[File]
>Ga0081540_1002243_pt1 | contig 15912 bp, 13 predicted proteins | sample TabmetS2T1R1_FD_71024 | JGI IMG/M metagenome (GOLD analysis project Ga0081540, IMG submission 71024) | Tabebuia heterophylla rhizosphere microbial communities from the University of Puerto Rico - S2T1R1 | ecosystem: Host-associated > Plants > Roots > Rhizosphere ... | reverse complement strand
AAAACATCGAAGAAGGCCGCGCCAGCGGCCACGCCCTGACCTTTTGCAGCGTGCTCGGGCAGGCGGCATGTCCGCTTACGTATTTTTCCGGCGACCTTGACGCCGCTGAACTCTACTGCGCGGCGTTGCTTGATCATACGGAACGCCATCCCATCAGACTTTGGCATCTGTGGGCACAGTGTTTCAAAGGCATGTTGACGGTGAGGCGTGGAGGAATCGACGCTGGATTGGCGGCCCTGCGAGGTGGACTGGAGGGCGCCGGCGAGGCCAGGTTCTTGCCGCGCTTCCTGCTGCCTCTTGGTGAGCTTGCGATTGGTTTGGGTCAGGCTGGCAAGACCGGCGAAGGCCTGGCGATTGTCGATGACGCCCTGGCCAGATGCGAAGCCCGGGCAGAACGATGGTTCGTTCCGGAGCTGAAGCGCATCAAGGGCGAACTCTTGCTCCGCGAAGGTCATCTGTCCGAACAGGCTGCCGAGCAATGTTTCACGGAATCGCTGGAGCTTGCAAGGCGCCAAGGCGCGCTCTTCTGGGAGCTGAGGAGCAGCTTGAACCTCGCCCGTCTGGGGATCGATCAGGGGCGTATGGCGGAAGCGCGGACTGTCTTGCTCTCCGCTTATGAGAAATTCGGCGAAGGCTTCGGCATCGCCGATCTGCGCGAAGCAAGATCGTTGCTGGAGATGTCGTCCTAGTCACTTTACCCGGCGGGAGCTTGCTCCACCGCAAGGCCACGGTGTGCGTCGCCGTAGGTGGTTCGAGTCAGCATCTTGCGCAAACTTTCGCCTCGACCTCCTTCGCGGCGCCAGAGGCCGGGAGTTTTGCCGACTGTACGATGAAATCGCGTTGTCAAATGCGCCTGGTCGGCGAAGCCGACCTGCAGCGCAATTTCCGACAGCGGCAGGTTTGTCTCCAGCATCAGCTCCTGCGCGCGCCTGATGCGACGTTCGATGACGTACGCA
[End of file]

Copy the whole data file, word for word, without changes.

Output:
>Ga0081540_1002243_pt1 | contig 15912 bp, 13 predicted proteins | sample TabmetS2T1R1_FD_71024 | JGI IMG/M metagenome (GOLD analysis project Ga0081540, IMG submission 71024) | Tabebuia heterophylla rhizosphere microbial communities from the University of Puerto Rico - S2T1R1 | ecosystem: Host-associated > Plants > Roots > Rhizosphere ... | reverse complement strand
AAAACATCGAAGAAGGCCGCGCCAGCGGCCACGCCCTGACCTTTTGCAGCGTGCTCGGGCAGGCGGCATGTCCGCTTACGTATTTTTCCGGCGACCTTGACGCCGCTGAACTCTACTGCGCGGCGTTGCTTGATCATACGGAACGCCATCCCATCAGACTTTGGCATCTGTGGGCACAGTGTTTCAAAGGCATGTTGACGGTGAGGCGTGGAGGAATCGACGCTGGATTGGCGGCCCTGCGAGGTGGACTGGAGGGCGCCGGCGAGGCCAGGTTCTTGCCGCGCTTCCTGCTGCCTCTTGGTGAGCTTGCGATTGGTTTGGGTCAGGCTGGCAAGACCGGCGAAGGCCTGGCGATTGTCGATGACGCCCTGGCCAGATGCGAAGCCCGGGCAGAACGATGGTTCGTTCCGGAGCTGAAGCGCATCAAGGGCGAACTCTTGCTCCGCGAAGGTCATCTGTCCGAACAGGCTGCCGAGCAATGTTTCACGGAATCGCTGGAGCTTGCAAGGCGCCAAGGCGCGCTCTTCTGGGAGCTGAGGAGCAGCTTGAACCTCGCCCGTCTGGGGATCGATCAGGGGCGTATGGCGGAAGCGCGGACTGTCTTGCTCTCCGCTTATGAGAAATTCGGCGAAGGCTTCGGCATCGCCGATCTGCGCGAAGCAAGATCGTTGCTGGAGATGTCGTCCTAGTCACTTTACCCGGCGGGAGCTTGCTCCACCGCAAGGCCACGGTGTGCGTCGCCGTAGGTGGTTCGAGTCAGCATCTTGCGCAAACTTTCGCCTCGACCTCCTTCGCGGCGCCAGAGGCCGGGAGTTTTGCCGACTGTACGATGAAATCGCGTTGTCAAATGCGCCTGGTCGGCGAAGCCGACCTGCAGCGCAATTTCCGACAGCGGCAGGTTTGTCTCCAGCATCAGCTCCTGCGCGCGCCTGATGCGACGTTCGATGACGTACGCA